Another reason for guys to workout
Middle-aged men who want to decrease their risk for lung and colon cancers later in life should consider heading to the gym now, according to a new study.
Researchers reviewed the medical records of nearly 14,000 men age 65 and older who underwent treadmill tests a decade or two earlier. The men who were most fit at middle age had a 55-percent reduced risk of lung cancer later in life and their risk for colon cancer was 44-percent lower.
“I recommend regular exercise, especially aerobic exercises, which includes cardio, for protection against multiple problems,” says Dr. Adam Rubinstein, internal medicine physician at Advocate Condell Medical Center in Libertyville, Ill. “I tell my patients this is not only important for their physical health, it’s also important for mental health and maintenance of proper sleep hygiene.”
The study found that approximately 1,310 men were diagnosed with prostate cancer, 200 with lung cancer, and 181 with colon cancer. Researchers also found those who develop cancer are more likely to beat it if they are in shape when middle-aged.
There was not a lowered risk for prostate cancer, but those who did develop cancer had a 32-percent lower risk of dying from it.
Dr. Rubinstein, who is also the medical director of Advocate Health Care’s behavioral health service line, says the most beneficial exercises raise the heart rate and result in sweating and faster breathing.
Resistance training can also be aerobic exercise if a person engages in multiple repetitions to raise the heart rate and sustain it.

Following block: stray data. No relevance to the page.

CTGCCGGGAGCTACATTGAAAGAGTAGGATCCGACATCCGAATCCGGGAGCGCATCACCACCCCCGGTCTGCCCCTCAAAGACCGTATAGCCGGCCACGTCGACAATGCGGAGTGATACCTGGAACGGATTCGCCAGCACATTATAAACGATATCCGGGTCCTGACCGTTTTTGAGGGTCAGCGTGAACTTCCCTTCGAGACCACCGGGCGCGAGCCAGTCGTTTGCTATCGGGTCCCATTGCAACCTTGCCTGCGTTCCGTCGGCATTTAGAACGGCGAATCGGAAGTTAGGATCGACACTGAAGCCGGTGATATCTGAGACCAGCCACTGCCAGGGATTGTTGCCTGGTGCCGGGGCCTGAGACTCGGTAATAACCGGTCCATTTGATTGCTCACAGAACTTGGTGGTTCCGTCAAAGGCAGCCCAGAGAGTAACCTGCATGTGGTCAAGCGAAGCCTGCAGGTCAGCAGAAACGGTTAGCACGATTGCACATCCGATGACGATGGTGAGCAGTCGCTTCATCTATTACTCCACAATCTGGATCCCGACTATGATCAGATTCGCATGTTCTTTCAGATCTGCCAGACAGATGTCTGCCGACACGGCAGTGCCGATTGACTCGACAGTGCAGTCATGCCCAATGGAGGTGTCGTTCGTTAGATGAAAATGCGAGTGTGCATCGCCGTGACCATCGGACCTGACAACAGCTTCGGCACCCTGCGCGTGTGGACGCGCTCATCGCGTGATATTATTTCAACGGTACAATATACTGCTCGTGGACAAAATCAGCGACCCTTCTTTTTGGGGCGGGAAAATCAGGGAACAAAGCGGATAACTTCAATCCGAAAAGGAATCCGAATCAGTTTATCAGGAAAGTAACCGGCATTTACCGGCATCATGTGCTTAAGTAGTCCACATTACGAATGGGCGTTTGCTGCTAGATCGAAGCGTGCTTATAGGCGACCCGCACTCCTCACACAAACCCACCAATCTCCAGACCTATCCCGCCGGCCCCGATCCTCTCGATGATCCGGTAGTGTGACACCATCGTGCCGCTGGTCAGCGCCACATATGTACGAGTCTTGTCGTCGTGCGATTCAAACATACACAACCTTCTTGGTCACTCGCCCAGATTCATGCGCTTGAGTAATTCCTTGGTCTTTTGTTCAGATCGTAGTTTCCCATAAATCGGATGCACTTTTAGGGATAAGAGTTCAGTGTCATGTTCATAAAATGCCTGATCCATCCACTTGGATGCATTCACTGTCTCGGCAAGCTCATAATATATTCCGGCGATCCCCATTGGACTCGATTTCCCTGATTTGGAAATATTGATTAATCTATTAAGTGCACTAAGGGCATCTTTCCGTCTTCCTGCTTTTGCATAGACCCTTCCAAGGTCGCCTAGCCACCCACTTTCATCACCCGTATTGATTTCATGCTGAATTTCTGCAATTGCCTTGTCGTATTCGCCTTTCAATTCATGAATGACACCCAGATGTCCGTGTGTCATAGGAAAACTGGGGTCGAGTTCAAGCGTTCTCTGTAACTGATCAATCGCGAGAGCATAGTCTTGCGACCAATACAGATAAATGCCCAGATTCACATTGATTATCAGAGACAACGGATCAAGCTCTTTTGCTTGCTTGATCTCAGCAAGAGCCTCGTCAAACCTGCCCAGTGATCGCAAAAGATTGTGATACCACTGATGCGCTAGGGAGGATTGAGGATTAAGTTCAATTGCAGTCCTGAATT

Researchers did not suggest reasons for their findings, but Dr. Rubinstein mentions that there are many factors the health community doesn’t understand that helps to explain this phenomenon.
“These are likely related to lower levels of inflammatory markers, lower levels of certain sex hormones and lower levels of obesity,” he says. “However, I believe the beneficial effects of exercise on neurotransmitters, such as serotonin and adrenaline, as well as elevations of endorphins, probably have independent benefits for mood and interactive benefits with hormones to lower the risk for cancer. It is also well-established that patients already treated for colon cancer who exercise regularly can lower their risk for recurrence.”
About the Author
Kathleen Troher, health enews contributor, is manager of public affairs and marketing at Advocate Good Sheperd Hospital in Barrington. She has more than 20 years of journalism experience, with her primary focus in the newspaper and magazine industry. Kathleen graduated from Columbia College in Chicago, earning her degree in journalism with an emphasis on science writing and broadcasting. She loves to travel with her husband, Ross. They share their home with a sweet Samoyed named Maggie.